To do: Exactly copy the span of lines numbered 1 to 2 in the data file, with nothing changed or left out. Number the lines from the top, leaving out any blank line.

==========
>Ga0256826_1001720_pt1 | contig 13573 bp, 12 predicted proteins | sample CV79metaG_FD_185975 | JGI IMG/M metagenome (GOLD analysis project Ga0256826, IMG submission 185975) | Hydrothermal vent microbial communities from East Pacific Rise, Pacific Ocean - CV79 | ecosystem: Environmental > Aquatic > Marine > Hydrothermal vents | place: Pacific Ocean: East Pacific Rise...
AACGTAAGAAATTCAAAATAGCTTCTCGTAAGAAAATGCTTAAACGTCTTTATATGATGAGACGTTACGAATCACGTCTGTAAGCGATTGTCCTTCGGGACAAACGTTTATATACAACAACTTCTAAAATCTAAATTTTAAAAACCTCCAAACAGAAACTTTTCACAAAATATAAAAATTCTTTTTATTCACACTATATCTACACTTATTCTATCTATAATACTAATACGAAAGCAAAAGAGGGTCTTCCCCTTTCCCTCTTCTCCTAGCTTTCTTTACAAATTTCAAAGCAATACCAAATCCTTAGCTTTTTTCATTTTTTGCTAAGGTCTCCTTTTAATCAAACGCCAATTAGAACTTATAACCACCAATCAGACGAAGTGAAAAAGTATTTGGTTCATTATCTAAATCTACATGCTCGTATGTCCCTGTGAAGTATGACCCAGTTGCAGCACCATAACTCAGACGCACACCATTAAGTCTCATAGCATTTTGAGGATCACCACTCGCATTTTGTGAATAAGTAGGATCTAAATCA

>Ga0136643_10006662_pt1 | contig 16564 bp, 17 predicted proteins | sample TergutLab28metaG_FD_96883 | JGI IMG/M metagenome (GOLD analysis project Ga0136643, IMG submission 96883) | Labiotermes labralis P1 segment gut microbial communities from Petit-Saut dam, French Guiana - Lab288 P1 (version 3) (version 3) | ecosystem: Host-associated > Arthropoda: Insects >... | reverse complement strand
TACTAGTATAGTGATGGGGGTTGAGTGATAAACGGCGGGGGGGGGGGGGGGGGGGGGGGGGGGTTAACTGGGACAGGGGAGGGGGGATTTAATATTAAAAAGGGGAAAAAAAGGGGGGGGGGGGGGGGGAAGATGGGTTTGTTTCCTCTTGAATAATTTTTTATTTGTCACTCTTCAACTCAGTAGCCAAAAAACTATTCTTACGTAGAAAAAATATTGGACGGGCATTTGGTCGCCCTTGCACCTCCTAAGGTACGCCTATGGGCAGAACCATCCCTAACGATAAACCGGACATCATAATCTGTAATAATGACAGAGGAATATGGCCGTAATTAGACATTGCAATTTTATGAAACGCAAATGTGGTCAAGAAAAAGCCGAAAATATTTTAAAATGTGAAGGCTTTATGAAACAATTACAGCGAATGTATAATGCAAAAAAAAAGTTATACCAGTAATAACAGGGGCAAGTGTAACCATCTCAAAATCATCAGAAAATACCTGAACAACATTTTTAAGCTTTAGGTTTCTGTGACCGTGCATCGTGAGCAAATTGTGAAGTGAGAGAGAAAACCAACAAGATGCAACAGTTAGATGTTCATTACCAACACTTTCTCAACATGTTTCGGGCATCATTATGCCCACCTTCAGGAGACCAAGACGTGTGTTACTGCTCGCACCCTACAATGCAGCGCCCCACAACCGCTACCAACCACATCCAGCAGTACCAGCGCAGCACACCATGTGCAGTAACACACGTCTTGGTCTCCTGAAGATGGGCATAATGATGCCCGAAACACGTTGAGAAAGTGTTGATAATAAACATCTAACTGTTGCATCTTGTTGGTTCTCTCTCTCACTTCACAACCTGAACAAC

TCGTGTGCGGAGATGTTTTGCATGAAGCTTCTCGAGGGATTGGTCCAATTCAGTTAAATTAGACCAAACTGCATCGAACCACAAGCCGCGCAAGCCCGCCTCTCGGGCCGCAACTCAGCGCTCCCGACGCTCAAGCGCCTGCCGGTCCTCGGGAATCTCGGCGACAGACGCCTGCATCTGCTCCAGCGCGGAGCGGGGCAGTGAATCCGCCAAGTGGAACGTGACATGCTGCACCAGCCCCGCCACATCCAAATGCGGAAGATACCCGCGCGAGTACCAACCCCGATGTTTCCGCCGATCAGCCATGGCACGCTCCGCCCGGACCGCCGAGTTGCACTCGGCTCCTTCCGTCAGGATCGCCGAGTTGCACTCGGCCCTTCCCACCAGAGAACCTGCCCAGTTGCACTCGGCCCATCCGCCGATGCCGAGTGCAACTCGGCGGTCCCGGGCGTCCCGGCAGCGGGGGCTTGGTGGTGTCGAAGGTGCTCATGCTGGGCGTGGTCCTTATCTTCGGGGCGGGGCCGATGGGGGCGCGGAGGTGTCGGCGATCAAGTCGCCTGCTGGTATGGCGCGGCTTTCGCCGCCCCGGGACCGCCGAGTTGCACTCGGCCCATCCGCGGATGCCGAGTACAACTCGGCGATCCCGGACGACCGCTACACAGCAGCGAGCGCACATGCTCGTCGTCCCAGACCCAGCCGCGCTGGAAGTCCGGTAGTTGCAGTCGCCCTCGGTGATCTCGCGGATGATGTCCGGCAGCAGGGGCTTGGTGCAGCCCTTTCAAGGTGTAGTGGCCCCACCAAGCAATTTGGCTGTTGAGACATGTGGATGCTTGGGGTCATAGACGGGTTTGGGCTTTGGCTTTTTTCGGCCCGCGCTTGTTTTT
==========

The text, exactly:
>Ga0256826_1001720_pt1 | contig 13573 bp, 12 predicted proteins | sample CV79metaG_FD_185975 | JGI IMG/M metagenome (GOLD analysis project Ga0256826, IMG submission 185975) | Hydrothermal vent microbial communities from East Pacific Rise, Pacific Ocean - CV79 | ecosystem: Environmental > Aquatic > Marine > Hydrothermal vents | place: Pacific Ocean: East Pacific Rise...
AACGTAAGAAATTCAAAATAGCTTCTCGTAAGAAAATGCTTAAACGTCTTTATATGATGAGACGTTACGAATCACGTCTGTAAGCGATTGTCCTTCGGGACAAACGTTTATATACAACAACTTCTAAAATCTAAATTTTAAAAACCTCCAAACAGAAACTTTTCACAAAATATAAAAATTCTTTTTATTCACACTATATCTACACTTATTCTATCTATAATACTAATACGAAAGCAAAAGAGGGTCTTCCCCTTTCCCTCTTCTCCTAGCTTTCTTTACAAATTTCAAAGCAATACCAAATCCTTAGCTTTTTTCATTTTTTGCTAAGGTCTCCTTTTAATCAAACGCCAATTAGAACTTATAACCACCAATCAGACGAAGTGAAAAAGTATTTGGTTCATTATCTAAATCTACATGCTCGTATGTCCCTGTGAAGTATGACCCAGTTGCAGCACCATAACTCAGACGCACACCATTAAGTCTCATAGCATTTTGAGGATCACCACTCGCATTTTGTGAATAAGTAGGATCTAAATCA